# complex variable analysis

**complex variable analysis,**branch of mathematics that deals with the calculus of functions of a complex variable, i.e., a variable of the form

*z*=

*x*+

*iy,*where

*x*and

*y*are real and

*i*=

*w*=

*f(z)*of a complex variable

*z*is separable into two parts,

*w*=

*g*

_{1}(

*x,y*) +

*ig*

_{2}(

*x,y*), where

*g*

_{1}and

*g*

_{2}are real-valued functions of the real variables

*x*and

*y.*The theory of functions of a complex variable is concerned mainly with functions that have a derivative at every point of a given domain of values for

*z;*such functions are called analytic, regular, or holomorphic. If a function is analytic in a given domain, then it also has continuous derivatives of higher order and can be expanded in an infinite series in terms of these derivatives (i.e., a Taylor's series). The function can also be expressed in the infinite series where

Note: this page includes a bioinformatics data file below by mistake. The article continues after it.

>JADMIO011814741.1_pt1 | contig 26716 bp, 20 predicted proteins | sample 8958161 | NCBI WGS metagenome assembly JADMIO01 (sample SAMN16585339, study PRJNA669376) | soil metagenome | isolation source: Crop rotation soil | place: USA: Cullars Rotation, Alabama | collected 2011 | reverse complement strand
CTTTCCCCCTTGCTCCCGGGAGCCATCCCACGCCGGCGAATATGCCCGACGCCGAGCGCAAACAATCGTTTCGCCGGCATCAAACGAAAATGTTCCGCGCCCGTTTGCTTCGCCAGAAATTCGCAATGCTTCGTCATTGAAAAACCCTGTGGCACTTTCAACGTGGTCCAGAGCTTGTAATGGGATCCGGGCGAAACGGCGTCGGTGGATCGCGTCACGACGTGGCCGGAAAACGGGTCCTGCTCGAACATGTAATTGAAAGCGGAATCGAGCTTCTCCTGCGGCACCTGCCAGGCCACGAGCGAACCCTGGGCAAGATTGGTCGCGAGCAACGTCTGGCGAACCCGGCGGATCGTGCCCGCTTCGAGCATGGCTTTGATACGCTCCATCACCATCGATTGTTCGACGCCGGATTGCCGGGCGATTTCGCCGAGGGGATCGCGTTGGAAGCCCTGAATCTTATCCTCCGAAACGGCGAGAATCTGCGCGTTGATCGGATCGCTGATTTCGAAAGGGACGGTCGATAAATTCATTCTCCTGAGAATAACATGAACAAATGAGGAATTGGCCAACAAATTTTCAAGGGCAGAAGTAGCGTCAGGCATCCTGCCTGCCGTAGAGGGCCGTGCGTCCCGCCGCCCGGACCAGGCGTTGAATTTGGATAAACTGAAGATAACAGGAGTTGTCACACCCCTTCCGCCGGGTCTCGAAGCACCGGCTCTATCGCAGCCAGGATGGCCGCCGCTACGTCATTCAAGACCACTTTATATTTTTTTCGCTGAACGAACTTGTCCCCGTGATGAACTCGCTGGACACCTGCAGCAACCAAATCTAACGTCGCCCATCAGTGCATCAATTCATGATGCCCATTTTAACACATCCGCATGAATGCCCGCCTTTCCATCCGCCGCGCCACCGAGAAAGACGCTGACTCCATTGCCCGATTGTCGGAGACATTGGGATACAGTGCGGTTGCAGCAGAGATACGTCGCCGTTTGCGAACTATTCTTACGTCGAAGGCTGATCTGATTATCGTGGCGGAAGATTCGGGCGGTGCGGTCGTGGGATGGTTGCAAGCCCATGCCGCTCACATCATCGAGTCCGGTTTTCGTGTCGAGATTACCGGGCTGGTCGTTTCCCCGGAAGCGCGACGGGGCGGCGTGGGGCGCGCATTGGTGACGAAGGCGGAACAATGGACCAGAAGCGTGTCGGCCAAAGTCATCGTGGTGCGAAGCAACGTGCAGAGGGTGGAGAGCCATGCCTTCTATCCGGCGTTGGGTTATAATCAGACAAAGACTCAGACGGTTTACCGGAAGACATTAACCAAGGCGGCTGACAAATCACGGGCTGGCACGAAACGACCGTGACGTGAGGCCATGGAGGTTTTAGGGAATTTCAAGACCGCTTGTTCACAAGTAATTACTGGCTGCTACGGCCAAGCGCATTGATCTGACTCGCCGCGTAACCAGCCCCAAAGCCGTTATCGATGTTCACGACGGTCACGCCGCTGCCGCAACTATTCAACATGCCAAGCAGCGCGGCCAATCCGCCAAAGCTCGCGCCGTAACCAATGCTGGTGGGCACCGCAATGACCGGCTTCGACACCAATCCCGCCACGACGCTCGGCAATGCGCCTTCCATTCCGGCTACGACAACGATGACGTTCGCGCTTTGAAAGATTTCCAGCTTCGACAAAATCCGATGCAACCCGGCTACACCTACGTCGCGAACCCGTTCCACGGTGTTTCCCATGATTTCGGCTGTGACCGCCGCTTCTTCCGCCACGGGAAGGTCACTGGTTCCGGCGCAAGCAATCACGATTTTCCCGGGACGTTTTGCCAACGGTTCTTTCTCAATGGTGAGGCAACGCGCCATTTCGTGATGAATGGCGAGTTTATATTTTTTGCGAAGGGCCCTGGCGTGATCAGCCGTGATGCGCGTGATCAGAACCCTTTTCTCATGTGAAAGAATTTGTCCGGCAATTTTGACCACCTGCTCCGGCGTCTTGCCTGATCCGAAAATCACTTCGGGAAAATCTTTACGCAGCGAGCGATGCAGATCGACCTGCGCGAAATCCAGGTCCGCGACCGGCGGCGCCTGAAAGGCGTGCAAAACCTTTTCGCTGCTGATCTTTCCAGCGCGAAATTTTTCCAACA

*z*

_{0}is a point in the domain. Also of interest in complex variable analysis are the points in a domain, called singular points, where a function fails to have a derivative. The theory of functions of a complex variable was developed during the 19th cent. by A. L. Cauchy, C. F. Gauss, B. Riemann, K. T. Weierstrass, and others.

*The Columbia Electronic Encyclopedia,* 6th ed. Copyright © 2012, Columbia University Press. All rights reserved.

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